Despite the dogmatic epic fails previous cited Noonan takes the full cannonball into the stupid pool with the last argument in which he says having to bake a cake for a gay or lesbian wedding would force him into involuntary servitude and that slavery is explicitly prohibited by the Constitution. He’s right that slavery is patently unconstitutional but engaging in a legal commercial contract to provide a product or service for pay is not slavery. Involuntary servitude is a different matter. The pay exchange is not the issue with involuntary servitude because one can be held in involuntary servitude and receive wages. The issue is with force. The legal definition states that their must be proof that the couple wanting the cake for their same sex wedding, “knowingly and willfully took action, by way of force, threats, intimidation or other form of coercion, causing the victim to reasonably believe that he had no way to avoid continued service, that he was confronted by the existence of a superior and overpowering authority, constantly threatening to the extent that his will was completely subjugated.” A broad interpretation such as Noonan’s would cast America into a legal tailspin in regard to where a person’s religious beliefs, on a litany of matters, come into to direct conflict with secular law.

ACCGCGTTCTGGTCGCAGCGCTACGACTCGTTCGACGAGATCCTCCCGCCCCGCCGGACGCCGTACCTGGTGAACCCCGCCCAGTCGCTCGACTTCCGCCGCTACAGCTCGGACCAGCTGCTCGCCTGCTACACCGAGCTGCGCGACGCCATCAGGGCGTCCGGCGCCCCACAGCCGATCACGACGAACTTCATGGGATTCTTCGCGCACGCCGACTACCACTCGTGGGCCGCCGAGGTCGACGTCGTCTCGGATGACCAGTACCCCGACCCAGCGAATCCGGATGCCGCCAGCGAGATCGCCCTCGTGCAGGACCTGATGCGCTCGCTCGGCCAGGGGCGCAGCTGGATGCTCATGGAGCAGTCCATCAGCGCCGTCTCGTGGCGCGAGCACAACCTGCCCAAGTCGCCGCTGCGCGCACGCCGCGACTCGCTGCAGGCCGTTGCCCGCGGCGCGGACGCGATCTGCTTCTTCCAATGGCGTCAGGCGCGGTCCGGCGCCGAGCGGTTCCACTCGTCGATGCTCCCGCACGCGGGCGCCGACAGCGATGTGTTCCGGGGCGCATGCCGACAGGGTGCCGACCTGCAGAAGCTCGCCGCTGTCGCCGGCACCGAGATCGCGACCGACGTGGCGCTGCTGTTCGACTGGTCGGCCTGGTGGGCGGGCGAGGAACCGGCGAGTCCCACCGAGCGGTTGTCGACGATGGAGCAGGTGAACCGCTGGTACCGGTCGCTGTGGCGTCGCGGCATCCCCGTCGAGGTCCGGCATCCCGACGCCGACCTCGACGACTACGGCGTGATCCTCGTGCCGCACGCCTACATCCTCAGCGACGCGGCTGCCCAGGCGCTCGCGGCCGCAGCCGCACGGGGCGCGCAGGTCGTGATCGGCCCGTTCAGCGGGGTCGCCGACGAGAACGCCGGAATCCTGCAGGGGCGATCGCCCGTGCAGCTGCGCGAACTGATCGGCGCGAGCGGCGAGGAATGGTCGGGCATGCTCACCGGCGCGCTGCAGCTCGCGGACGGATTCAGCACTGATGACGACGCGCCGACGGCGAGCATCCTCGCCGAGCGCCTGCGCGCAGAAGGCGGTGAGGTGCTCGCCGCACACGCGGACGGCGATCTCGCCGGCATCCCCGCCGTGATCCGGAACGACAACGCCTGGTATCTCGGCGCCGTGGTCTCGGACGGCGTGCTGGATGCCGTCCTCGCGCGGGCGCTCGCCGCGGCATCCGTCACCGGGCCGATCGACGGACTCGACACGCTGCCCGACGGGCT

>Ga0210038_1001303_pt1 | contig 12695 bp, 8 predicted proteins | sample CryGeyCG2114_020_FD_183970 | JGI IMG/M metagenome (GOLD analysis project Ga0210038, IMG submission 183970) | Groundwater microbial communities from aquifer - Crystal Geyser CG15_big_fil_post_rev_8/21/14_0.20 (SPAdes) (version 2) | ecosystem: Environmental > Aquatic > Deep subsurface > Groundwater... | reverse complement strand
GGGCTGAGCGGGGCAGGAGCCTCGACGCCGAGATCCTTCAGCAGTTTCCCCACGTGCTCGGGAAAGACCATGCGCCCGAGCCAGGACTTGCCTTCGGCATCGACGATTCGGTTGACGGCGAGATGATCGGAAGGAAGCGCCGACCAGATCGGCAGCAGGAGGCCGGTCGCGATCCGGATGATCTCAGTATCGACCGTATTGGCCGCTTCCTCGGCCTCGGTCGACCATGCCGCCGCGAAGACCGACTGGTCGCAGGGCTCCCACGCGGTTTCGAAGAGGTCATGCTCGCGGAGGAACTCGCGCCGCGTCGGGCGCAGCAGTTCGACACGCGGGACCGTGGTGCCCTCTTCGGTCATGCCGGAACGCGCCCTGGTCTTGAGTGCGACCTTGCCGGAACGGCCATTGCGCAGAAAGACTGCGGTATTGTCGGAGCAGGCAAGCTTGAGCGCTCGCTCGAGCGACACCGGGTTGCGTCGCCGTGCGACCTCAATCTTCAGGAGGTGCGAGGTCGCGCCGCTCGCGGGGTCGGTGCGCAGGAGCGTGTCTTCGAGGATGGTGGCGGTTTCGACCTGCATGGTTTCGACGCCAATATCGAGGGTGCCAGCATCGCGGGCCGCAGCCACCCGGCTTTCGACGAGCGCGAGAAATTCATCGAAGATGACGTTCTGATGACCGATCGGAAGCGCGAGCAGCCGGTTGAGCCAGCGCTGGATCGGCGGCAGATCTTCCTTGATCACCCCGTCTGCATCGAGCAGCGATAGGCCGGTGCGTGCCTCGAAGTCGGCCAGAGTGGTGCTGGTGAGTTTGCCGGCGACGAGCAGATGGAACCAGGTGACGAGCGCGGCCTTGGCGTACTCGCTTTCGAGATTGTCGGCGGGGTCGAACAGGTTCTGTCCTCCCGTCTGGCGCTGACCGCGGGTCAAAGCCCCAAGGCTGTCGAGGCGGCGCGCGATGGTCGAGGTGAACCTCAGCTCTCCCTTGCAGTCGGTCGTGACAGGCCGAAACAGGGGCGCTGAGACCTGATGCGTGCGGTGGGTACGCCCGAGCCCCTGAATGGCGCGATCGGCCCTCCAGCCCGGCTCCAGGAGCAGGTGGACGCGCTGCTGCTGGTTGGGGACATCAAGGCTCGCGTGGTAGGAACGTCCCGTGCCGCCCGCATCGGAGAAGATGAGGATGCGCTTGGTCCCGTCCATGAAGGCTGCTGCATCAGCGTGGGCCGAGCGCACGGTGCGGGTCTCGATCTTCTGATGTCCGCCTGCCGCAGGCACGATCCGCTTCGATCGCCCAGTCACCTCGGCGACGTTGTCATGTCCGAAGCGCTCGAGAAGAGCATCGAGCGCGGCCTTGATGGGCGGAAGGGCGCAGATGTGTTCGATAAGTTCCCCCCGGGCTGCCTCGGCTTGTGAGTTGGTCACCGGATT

Qu’ul cuda praedex nihil!

Sarah Bloch, D.S.V.J., J.F., O.Q.H [Jur.]
Amici Bax Demvolu Comnu
Politics & Culture Wars Managing Editor
The Dis Brimstone-Daily Pitchfork
169 Melnar 3 AS

THE HOBBY LOBBY SCOTUS DECISION HAS UNFORESEEN CONSEQUENCES FOR CONSERVATIVES

Posted in FRED SCHWARTZ OPINIONS, HOBBY LOBBY, IN HINDSIGHT, RELIGIOUS FREEDOM with tags , , , on 01/07/2014 by Fredrick Schwartz, D.S.V.J., O.Q.H. [Journ.]

fredschwartz1

In the recent SCOTUS decision, 5-4 in favor of Hobby Lobby’s right not to provide contraception to female employees conservatives have won a battle and marched toward losing a broader unseen war. The decision is a great relief valve for the Right which of recent has been bombarded with rulings from Federal Courts that go against their core “values.” Yesterday, the Internet was ablaze with joyous proclamations from conservatives about this first brick being pulled from the temple of Obamacare.